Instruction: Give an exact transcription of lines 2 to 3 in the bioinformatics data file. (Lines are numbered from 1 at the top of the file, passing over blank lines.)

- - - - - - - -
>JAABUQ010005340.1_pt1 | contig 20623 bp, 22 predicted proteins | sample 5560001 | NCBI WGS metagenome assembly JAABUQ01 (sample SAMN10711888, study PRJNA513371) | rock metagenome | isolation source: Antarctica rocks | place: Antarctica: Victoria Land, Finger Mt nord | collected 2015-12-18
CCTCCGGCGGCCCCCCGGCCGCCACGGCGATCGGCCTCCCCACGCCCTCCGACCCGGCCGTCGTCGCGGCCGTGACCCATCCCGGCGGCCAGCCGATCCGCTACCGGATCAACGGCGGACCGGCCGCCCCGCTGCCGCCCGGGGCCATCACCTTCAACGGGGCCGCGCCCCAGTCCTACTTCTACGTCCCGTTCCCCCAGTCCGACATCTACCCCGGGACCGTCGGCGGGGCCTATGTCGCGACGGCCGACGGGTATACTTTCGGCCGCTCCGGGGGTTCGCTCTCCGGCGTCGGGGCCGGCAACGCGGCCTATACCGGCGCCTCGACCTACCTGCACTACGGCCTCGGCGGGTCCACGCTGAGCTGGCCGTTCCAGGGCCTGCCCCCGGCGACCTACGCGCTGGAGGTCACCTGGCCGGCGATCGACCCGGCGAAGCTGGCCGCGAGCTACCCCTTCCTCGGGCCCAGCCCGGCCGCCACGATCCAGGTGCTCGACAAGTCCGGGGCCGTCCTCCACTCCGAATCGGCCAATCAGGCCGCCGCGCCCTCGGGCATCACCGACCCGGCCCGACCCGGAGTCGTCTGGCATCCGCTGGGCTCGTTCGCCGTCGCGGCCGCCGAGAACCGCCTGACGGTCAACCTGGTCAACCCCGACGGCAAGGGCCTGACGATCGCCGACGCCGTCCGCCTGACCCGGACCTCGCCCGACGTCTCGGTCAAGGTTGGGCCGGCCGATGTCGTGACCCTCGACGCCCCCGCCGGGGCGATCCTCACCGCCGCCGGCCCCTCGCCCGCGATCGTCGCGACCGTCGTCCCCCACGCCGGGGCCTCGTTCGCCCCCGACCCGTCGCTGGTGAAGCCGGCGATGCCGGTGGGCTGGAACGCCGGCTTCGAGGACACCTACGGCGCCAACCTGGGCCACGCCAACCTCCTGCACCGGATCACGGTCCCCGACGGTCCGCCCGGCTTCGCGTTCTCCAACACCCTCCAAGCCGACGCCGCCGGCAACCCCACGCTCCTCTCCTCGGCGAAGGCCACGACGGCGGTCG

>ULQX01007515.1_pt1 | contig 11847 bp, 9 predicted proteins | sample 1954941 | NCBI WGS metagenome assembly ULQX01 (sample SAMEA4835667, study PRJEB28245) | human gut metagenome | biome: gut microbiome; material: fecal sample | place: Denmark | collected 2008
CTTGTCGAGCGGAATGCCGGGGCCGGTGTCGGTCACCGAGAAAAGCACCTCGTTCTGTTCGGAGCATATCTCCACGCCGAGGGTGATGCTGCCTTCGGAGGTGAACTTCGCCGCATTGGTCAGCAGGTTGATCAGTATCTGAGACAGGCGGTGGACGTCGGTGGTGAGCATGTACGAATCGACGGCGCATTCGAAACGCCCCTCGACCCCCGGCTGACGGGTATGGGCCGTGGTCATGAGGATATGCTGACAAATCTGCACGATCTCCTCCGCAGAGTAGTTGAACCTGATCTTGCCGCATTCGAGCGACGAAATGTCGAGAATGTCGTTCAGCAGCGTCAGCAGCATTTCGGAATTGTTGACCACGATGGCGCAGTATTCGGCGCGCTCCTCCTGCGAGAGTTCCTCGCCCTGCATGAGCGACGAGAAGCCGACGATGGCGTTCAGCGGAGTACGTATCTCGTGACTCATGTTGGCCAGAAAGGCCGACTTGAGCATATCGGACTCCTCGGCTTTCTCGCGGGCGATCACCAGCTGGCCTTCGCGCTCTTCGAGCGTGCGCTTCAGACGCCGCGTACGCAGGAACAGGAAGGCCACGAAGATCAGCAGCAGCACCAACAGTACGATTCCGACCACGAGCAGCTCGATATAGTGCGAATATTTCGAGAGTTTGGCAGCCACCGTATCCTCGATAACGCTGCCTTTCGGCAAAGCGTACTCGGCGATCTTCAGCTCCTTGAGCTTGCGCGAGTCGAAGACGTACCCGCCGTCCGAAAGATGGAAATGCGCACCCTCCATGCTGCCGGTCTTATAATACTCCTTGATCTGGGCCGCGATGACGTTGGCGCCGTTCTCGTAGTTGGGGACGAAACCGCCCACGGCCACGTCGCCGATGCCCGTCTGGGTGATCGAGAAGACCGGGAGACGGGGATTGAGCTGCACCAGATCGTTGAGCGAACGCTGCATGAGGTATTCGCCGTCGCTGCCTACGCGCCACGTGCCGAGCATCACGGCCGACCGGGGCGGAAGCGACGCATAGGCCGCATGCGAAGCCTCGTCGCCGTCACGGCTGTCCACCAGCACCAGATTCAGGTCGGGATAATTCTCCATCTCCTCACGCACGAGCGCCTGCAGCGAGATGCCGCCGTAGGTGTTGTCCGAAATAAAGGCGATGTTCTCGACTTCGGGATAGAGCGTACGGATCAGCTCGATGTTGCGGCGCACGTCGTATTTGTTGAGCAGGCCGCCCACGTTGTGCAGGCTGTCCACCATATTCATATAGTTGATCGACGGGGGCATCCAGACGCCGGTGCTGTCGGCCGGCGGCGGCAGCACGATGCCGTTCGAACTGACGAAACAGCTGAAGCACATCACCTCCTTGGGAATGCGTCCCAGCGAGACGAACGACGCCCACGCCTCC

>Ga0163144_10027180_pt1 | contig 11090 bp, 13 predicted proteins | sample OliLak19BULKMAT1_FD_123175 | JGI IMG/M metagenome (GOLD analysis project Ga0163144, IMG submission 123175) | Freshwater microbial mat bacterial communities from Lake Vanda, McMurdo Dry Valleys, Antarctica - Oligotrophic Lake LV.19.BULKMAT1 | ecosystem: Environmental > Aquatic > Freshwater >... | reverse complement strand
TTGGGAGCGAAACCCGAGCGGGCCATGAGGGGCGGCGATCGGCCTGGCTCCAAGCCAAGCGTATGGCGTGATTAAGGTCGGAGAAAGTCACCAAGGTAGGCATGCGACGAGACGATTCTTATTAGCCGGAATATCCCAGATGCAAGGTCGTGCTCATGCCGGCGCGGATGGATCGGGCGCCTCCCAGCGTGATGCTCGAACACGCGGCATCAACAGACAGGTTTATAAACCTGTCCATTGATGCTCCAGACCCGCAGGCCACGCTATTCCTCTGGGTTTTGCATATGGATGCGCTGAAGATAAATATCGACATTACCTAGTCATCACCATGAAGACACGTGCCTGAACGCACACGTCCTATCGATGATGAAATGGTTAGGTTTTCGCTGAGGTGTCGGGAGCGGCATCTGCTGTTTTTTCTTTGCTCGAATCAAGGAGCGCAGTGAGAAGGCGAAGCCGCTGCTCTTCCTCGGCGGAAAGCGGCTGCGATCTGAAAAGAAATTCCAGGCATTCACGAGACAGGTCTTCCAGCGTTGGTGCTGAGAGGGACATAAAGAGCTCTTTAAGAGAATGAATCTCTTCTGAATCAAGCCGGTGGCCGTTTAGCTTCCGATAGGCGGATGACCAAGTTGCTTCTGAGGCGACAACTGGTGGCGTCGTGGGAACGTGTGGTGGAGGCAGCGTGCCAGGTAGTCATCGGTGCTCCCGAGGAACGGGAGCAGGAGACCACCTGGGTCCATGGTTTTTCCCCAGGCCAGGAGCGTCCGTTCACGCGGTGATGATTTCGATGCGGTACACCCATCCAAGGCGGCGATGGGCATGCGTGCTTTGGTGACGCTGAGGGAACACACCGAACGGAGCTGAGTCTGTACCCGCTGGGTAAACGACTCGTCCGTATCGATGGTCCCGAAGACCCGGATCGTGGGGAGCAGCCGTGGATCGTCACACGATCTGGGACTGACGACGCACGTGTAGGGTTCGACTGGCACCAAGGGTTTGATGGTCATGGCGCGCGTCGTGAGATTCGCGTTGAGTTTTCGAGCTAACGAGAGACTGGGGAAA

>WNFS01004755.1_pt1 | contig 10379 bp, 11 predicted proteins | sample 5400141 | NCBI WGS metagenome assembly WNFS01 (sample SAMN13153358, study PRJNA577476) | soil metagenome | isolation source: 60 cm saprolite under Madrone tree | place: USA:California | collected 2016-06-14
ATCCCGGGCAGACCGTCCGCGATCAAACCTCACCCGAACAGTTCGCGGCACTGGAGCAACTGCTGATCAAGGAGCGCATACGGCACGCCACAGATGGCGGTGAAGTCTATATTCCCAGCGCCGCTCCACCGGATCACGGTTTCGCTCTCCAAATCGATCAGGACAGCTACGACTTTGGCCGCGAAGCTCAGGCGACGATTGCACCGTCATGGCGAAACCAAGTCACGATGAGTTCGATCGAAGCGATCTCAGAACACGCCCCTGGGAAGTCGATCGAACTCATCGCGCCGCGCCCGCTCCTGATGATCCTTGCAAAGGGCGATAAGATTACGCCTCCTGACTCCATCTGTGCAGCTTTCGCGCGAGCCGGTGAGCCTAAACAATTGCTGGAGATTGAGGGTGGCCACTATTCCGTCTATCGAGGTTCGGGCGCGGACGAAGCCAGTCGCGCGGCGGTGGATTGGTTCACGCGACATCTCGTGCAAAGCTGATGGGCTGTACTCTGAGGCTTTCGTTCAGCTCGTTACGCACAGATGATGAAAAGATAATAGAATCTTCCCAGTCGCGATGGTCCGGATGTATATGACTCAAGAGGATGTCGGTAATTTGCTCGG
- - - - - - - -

CCTCCGGCGGCCCCCCGGCCGCCACGGCGATCGGCCTCCCCACGCCCTCCGACCCGGCCGTCGTCGCGGCCGTGACCCATCCCGGCGGCCAGCCGATCCGCTACCGGATCAACGGCGGACCGGCCGCCCCGCTGCCGCCCGGGGCCATCACCTTCAACGGGGCCGCGCCCCAGTCCTACTTCTACGTCCCGTTCCCCCAGTCCGACATCTACCCCGGGACCGTCGGCGGGGCCTATGTCGCGACGGCCGACGGGTATACTTTCGGCCGCTCCGGGGGTTCGCTCTCCGGCGTCGGGGCCGGCAACGCGGCCTATACCGGCGCCTCGACCTACCTGCACTACGGCCTCGGCGGGTCCACGCTGAGCTGGCCGTTCCAGGGCCTGCCCCCGGCGACCTACGCGCTGGAGGTCACCTGGCCGGCGATCGACCCGGCGAAGCTGGCCGCGAGCTACCCCTTCCTCGGGCCCAGCCCGGCCGCCACGATCCAGGTGCTCGACAAGTCCGGGGCCGTCCTCCACTCCGAATCGGCCAATCAGGCCGCCGCGCCCTCGGGCATCACCGACCCGGCCCGACCCGGAGTCGTCTGGCATCCGCTGGGCTCGTTCGCCGTCGCGGCCGCCGAGAACCGCCTGACGGTCAACCTGGTCAACCCCGACGGCAAGGGCCTGACGATCGCCGACGCCGTCCGCCTGACCCGGACCTCGCCCGACGTCTCGGTCAAGGTTGGGCCGGCCGATGTCGTGACCCTCGACGCCCCCGCCGGGGCGATCCTCACCGCCGCCGGCCCCTCGCCCGCGATCGTCGCGACCGTCGTCCCCCACGCCGGGGCCTCGTTCGCCCCCGACCCGTCGCTGGTGAAGCCGGCGATGCCGGTGGGCTGGAACGCCGGCTTCGAGGACACCTACGGCGCCAACCTGGGCCACGCCAACCTCCTGCACCGGATCACGGTCCCCGACGGTCCGCCCGGCTTCGCGTTCTCCAACACCCTCCAAGCCGACGCCGCCGGCAACCCCACGCTCCTCTCCTCGGCGAAGGCCACGACGGCGGTCG

>ULQX01007515.1_pt1 | contig 11847 bp, 9 predicted proteins | sample 1954941 | NCBI WGS metagenome assembly ULQX01 (sample SAMEA4835667, study PRJEB28245) | human gut metagenome | biome: gut microbiome; material: fecal sample | place: Denmark | collected 2008